You can tell a government is serious about safety when they start redesigning bad intersections instead of wagging their fingers at people driving 36 in a 35 or going through intersections one second after the light turns red. Research has shown time and time again that if there is a trend of people running the beginning of a particular red light, the best solution is to make the yellow longer. Often blatant red light violations come from intersections with no left turn arrow. Frustrated drivers wait an entire light cycle (or four), and then finally just go when the opposite lane clears as the light turns red. Once again, the correct solution is to change the intersection. Yelling at (or fining) the drivers does nobody any good.

Comment Good news! The grays do not want to eat us! (Score 3, Funny) 313

Have always been surprised at Trump's support of NASA, whether as magnanimously as he would like us think or not. At least it is not a 30% or more cut like some other agencies. He rejects science, except when it comes to expanding real estate...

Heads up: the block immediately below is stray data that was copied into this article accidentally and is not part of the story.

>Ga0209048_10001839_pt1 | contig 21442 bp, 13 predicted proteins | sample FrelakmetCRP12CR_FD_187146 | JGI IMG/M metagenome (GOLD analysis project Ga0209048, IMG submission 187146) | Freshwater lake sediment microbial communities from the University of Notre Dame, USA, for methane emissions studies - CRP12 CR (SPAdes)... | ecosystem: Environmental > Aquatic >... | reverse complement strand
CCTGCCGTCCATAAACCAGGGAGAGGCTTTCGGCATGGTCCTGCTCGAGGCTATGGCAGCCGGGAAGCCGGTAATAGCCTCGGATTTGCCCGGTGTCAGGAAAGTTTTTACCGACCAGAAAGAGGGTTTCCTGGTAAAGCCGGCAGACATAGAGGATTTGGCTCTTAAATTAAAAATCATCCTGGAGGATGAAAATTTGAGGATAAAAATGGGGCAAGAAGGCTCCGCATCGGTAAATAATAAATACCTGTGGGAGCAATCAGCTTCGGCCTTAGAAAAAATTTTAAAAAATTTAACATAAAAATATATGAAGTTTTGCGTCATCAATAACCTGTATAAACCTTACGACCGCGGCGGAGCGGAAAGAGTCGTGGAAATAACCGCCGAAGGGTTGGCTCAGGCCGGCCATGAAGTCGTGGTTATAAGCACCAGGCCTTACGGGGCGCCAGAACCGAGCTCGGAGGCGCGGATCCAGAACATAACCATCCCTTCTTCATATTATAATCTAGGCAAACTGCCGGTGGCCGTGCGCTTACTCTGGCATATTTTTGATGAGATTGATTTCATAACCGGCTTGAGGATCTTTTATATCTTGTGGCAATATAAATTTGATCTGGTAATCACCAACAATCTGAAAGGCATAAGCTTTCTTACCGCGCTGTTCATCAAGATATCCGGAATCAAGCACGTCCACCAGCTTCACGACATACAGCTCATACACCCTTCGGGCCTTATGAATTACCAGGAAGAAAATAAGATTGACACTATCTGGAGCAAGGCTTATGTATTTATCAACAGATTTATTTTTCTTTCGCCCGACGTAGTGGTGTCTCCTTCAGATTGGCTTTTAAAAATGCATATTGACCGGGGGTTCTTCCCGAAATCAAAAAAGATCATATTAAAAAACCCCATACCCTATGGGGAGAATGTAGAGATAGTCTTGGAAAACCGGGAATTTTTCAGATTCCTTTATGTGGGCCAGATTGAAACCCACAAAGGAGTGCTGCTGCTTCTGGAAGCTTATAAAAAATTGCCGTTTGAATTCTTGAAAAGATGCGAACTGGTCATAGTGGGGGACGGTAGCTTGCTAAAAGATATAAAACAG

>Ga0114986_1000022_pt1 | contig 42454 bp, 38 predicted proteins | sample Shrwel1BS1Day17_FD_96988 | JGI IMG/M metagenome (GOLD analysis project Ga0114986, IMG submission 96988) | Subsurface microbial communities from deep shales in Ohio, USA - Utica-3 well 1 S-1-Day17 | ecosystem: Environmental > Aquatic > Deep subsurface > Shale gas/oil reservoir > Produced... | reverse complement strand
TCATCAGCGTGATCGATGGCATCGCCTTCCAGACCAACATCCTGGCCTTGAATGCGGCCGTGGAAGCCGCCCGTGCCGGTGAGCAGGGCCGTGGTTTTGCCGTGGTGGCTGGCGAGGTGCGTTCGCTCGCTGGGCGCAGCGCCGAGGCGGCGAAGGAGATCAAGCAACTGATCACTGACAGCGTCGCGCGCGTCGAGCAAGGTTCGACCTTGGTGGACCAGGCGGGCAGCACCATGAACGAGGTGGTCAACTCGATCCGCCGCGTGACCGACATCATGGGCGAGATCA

I guess the good news here is that we can conclude that the Grays - whom I assume are in total control of every President - do NOT want to eat us! They do not seem to care about our health.

Of course, that doesn't mean that they don't want to turn us into some powdered industrial product. But at least they do not want to eat us!

Comment Re:Obviously this requires new legislation (Score 5, Informative) 102

It goes both ways. We are currently using the principle behind this law to shield drone pilots from repercussions. There's also this case where the US says a border guard was within his rights to shoot a man in Mexico.

Given what we have to lose, it's unlikely that the US government will change its position on this issue.